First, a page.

In light of these conflicting rulings, the President could have said that he was going to follow the one he and his lawyers believed was correct. Had he done so, the judge in Washington might well have held the President in contempt of court, thus creating a constitutional crisis between co-equal branches of our government.

Instead, Mr. Trump ordered his Justice Department immediately to appeal what he characterized as the “ridiculous” opinion of “this so-called judge,” as Mr. Trump characterized Justice James Robart on Twitter Saturday morning. The White House initially characterized the injunction as “outrageous,” but then withdrew that injudicious characterization, only to have the President tweet even more injudicious language that may well offend the Appellate Courts to which the order will be appealed.

Let’s stipulate that the Trump’s language was injudicious. And that, as a business executive, he’s unused to having his orders countermanded by subalterns. And that as a representative republic, we have a system of checks and balances among the three branches of government. But keep this in mind: like most fights in Washington, this is not about what it seems to be about. This is not really about an executive order being challenged by a state claiming “irreparable harm” over the content of that order. (What “irreparable harm,” one might ask.)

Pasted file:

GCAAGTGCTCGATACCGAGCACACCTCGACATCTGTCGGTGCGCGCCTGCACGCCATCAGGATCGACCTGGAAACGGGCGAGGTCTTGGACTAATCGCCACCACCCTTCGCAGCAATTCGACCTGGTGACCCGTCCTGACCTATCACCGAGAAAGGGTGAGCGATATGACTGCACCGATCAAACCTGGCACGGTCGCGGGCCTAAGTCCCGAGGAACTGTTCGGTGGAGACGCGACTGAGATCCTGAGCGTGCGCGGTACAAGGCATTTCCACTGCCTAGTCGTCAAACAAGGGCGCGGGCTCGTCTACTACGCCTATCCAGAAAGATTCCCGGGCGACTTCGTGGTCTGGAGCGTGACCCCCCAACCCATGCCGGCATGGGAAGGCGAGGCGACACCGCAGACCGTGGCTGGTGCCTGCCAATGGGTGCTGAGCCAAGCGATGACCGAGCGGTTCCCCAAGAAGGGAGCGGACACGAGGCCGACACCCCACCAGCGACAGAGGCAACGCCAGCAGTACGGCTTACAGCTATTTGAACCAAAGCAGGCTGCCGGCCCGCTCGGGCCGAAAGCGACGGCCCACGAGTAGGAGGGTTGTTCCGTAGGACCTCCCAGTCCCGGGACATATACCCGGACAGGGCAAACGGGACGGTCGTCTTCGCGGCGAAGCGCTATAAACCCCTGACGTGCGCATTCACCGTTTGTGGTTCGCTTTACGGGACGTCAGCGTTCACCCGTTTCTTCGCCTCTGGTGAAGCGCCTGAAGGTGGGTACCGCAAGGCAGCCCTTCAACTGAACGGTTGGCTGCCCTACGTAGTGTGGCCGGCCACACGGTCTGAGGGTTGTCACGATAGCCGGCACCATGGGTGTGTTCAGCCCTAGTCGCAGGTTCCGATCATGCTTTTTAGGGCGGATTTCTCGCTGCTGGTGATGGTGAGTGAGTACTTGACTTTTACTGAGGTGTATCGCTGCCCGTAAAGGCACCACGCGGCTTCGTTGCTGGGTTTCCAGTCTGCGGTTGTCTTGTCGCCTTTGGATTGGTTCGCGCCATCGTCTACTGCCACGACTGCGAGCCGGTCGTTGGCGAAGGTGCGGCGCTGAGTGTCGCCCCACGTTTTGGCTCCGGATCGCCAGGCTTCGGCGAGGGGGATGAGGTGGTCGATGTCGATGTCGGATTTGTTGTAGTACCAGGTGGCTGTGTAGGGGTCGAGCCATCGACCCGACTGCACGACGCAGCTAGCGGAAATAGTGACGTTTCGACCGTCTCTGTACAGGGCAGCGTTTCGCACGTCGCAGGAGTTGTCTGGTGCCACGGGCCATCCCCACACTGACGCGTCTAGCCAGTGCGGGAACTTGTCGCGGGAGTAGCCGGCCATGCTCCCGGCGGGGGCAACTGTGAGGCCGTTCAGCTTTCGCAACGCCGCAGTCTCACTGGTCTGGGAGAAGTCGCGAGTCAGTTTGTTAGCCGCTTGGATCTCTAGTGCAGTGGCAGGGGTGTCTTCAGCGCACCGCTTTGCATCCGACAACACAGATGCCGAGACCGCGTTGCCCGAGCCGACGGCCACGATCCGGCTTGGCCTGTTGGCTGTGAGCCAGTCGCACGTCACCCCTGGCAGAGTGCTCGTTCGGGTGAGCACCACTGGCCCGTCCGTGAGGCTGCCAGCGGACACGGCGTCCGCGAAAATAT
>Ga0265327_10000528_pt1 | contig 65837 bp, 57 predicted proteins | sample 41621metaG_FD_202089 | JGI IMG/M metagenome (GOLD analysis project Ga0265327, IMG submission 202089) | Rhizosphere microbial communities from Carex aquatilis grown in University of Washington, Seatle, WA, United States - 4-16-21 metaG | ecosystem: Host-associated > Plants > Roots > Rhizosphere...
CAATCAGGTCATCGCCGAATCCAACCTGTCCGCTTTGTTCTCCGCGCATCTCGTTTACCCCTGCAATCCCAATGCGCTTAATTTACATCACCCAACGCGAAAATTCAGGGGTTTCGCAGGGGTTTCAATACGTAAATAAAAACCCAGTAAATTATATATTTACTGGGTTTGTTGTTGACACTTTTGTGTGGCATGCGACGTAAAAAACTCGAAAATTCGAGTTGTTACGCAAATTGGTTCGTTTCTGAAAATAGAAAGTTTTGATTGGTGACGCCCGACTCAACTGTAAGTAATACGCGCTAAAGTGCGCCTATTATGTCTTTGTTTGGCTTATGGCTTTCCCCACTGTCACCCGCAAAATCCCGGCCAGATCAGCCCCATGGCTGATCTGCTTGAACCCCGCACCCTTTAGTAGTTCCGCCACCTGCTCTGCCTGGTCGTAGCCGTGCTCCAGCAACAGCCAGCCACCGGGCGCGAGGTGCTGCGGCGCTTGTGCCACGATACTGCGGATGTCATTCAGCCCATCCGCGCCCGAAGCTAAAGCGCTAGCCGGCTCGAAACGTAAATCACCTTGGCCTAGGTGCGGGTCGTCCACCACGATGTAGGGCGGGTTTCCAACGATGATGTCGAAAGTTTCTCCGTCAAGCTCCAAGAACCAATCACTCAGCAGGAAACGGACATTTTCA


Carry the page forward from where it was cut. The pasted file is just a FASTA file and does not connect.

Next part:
No, this is simply part of the “Resistance” to the lawfully elected president of the United States, the opening shots in a battle that will continue for the next four years, hamstringing the executive branch as much as possible in order to force Trump to fail on the very issues that got him elected.

Having said that, the injunction is too broad in scope and lacks nuance. It may well be modified on full appeal. It applies equally to individuals with different constitutional status. For example, a family from Yemen, with no connection to the U.S., has no cognizable right to receive a visa. Whereas, a visa holder already in this country might have such a right. But if the injunction is upheld, the President will have to comply with it, regardless of his personal views, or his lawyers’ professional judgments. As the Washington State Attorney General correctly put it, “No one is above the law, not even the President.”